This post is part of the General Conference Odyssey.
The Friday morning session of the April 1973 General Conference had a remarkably clear trajectory over the course of its five talks: a smooth change of focus from the leaders to the “nobodies” of the Church.
President Harold B. Lee began, in Strengthen the Stakes of Zion, by stating that “the greatest of all the underlying reasons for the strength of this church is that those who keep the commandments of God are 100 percent behind the leadership of this church.” Following that talk. Elder Theodore M. Tuttle (in What is a Living Prophet?) observed that:
It is an easy thing to believe in the dead prophets. Many people do. For some mysterious reason there is an aura of credibility about them. It is not so with the prophet who lives among us, who must meet life’s everyday challenges. But it is a great thing to believe in the living prophets. Our salvation is contingent upon our belief in a living prophet and adherence to his word. He alone has the right to revelation for the whole Church. His words, above those of any other man, ought to be esteemed and considered by the Church as well as by the world. One day this truth will be understood.
And finally, continuing the theme of emphasizing leaders but shifting more to the concerns of the rank and file members, Elder L. Tom Perry described (in Consider Your Ways) how he had:
watched [the leaders] armed with the Holy Ghost as a constant companion, taking on enormous work loads at an age when most men would be confined to rocking chairs, and engaging in strenuous travel schedules with great enthusiasm to be anxiously engaged in building the kingdom of God. Then by observation, the realization has come to me that this great Spirit that blesses them in their activities is not a special gift to them alone, but is available to all mankind if they will but be partakers and earnestly seek it and be humbly guided by it. [emphasis added]
Emphasis on leadership within the Church is not my favorite doctrine nor my favorite cultural aspect of Mormonism. I have never been a very good follower. That is, to a great extent, why I set out on the General Conference Odyssey to begin with: to offset my innate contrarian personality. But I do appreciate the necessity of leaders for the institutional Church and—more than that—the unique Mormon theology that works to combat (to the extent that we pay attention to it) humanity’s innate fixation on hero worship and hierarchy.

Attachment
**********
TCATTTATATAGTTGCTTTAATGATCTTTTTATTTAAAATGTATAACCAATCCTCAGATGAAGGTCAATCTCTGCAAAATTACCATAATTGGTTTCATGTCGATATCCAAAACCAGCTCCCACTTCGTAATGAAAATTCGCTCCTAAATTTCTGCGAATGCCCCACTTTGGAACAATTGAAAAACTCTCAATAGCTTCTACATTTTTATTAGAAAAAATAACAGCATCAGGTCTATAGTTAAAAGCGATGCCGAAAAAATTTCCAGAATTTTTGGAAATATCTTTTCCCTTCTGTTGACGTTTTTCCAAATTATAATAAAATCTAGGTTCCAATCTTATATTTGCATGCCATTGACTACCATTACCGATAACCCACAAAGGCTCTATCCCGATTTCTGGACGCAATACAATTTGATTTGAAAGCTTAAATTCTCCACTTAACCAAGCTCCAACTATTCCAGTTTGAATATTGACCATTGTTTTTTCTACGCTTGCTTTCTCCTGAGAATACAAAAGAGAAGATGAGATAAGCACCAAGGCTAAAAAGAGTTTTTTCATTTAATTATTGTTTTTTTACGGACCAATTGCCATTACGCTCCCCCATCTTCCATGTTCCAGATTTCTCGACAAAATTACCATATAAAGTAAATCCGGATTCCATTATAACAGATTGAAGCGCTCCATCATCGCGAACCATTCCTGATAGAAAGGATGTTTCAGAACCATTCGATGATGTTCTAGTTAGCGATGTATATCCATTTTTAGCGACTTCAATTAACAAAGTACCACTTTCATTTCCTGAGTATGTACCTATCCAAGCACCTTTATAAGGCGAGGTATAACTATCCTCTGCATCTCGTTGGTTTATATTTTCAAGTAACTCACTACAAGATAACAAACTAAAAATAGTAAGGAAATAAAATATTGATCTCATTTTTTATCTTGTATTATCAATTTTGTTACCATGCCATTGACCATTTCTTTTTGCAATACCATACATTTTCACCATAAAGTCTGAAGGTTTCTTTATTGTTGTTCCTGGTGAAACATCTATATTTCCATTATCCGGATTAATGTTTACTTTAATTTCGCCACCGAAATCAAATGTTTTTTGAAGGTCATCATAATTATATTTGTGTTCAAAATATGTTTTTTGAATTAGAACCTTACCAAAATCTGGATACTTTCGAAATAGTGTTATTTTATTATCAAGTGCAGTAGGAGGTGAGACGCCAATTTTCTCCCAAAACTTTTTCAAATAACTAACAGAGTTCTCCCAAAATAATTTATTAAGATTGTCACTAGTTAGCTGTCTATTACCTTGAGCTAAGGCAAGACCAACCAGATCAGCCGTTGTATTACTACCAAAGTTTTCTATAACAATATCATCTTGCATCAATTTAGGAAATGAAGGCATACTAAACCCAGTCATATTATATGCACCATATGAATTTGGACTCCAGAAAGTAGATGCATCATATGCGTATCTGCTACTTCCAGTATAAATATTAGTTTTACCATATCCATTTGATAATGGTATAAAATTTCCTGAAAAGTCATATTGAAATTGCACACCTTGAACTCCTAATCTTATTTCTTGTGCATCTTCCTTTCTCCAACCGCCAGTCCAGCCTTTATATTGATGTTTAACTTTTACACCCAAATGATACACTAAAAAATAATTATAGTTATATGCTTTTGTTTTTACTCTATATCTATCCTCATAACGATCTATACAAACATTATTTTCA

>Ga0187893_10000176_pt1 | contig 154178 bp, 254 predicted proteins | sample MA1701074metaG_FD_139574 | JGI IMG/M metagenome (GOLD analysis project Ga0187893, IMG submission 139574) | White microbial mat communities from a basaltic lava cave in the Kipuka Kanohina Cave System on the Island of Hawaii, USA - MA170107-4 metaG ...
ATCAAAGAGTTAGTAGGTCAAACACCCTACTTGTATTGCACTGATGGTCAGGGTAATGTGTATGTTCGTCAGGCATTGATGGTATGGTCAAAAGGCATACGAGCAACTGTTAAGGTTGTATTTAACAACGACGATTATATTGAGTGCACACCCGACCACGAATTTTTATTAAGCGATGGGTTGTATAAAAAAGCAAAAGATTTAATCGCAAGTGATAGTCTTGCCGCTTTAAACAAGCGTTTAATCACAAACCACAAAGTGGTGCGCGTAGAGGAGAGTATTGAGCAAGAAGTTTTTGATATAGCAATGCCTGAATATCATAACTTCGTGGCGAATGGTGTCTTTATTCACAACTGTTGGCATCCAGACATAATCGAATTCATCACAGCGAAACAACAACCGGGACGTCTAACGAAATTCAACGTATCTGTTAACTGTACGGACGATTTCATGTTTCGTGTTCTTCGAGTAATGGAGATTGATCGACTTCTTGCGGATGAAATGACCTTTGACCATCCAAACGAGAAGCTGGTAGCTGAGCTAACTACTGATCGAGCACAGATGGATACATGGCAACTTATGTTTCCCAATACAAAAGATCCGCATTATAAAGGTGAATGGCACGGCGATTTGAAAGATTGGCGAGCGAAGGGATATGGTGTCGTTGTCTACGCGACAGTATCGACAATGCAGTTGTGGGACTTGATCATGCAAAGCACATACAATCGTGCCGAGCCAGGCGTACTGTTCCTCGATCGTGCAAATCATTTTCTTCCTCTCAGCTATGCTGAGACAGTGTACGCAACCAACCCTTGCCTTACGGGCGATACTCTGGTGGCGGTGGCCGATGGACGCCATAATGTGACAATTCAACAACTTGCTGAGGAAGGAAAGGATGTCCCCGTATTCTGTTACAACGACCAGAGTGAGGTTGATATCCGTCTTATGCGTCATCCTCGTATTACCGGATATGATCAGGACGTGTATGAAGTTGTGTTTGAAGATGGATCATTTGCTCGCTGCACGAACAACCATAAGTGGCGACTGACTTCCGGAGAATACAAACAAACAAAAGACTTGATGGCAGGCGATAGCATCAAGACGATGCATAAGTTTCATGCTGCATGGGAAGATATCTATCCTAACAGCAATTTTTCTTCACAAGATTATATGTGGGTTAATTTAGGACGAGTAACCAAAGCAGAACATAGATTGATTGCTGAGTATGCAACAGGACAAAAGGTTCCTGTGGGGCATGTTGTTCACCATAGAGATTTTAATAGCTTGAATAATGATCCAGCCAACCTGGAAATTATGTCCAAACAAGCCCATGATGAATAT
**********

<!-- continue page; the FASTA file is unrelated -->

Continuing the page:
Revisiting the talks I quote just now, President Lee’s discussion of a leader’s role is unconventional:
The great responsibility that the leaders and teachers in the Church have is to persuade, to direct aright, that the commandments of Almighty God will be so lived as to prevent the individual from falling into the trap of the evil one who would persuade him not to believe in God and not to follow the leadership of the Church.
Emphasizing persuasion (rather than obedience or command or compulsion) is more than just a softening of the traditional ideas of authoritarian leadership, it radically shifts the obligation away from followers and on to leaders. This is a profoundly service-oriented model of leadership.
Elder Tuttle had a similar sentiment, writing that it is the “right and responsibility of the prophets to counsel the Saints” (emphasis added). I believe that within the Mormon emphasis on leadership and conformity there is also a kernel of subversion. To lead, within the Church, is not the same thing as what we typically expect from leadership in business, or in government, or in the military.
And so we come to the last two talks of this session. In “Go, and Do Thou Likewise”, Elder Robert L. Simpson makes two points that further deepen the Mormon idea of leadership. First, referring to the greatest leader, he writes that “the Savior is even more concerned for our success here in mortality than we ourselves are.” This an echo of the uniquely Mormon teaching that God’s work and glory is “to bring to pass the immortality and eternal life of man.” The kind of leadership that President Lee described—a leadership of calling and enticing rather than commanding and compelling—is God’s own form of leadership.